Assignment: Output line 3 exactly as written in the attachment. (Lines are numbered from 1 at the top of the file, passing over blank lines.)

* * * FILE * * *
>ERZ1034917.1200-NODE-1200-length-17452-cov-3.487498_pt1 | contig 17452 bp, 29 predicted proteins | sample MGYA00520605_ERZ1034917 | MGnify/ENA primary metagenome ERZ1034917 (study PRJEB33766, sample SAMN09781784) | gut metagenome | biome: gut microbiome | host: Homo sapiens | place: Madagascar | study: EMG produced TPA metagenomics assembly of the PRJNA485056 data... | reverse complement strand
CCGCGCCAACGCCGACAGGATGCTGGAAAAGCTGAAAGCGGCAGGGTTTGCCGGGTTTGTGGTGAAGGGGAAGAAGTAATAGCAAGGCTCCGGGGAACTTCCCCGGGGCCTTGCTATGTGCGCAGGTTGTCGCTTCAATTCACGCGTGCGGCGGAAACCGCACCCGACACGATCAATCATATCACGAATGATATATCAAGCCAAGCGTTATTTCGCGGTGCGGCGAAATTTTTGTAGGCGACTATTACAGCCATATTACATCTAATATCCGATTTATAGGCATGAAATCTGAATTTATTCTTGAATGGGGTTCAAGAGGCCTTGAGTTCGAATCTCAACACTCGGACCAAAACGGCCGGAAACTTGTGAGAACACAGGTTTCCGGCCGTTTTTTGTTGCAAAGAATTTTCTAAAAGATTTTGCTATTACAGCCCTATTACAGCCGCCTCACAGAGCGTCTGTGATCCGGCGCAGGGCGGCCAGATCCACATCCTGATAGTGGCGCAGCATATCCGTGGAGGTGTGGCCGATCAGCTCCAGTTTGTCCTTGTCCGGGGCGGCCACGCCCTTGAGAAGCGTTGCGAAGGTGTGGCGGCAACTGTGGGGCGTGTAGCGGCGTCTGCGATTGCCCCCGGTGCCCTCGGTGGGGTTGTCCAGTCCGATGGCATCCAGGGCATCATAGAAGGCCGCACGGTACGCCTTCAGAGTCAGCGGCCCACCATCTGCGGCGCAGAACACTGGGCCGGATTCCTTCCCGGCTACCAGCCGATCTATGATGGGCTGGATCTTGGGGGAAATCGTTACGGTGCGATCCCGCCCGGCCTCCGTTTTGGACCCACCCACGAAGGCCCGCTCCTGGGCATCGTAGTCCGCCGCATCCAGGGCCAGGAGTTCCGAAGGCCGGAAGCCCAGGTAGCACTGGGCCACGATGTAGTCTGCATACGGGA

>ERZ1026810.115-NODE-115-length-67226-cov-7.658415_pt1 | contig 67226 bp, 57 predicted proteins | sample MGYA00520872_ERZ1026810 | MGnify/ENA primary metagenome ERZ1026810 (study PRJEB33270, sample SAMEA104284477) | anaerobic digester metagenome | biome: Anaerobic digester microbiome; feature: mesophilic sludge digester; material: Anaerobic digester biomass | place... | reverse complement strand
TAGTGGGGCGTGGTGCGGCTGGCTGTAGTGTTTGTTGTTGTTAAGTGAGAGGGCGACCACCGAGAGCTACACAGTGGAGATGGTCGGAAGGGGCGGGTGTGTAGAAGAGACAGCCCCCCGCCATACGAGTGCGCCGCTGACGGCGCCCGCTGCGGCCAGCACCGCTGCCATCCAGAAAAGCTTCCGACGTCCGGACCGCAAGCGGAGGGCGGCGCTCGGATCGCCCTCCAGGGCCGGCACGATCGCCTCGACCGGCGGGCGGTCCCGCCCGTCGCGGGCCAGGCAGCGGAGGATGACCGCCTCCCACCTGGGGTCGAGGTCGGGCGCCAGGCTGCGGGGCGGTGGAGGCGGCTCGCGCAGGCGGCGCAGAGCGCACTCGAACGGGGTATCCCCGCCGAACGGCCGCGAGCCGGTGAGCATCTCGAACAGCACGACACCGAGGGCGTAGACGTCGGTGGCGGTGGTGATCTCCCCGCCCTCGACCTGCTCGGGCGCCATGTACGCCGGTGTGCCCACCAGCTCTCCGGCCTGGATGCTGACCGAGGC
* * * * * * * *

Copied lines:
>ERZ1026810.115-NODE-115-length-67226-cov-7.658415_pt1 | contig 67226 bp, 57 predicted proteins | sample MGYA00520872_ERZ1026810 | MGnify/ENA primary metagenome ERZ1026810 (study PRJEB33270, sample SAMEA104284477) | anaerobic digester metagenome | biome: Anaerobic digester microbiome; feature: mesophilic sludge digester; material: Anaerobic digester biomass | place... | reverse complement strand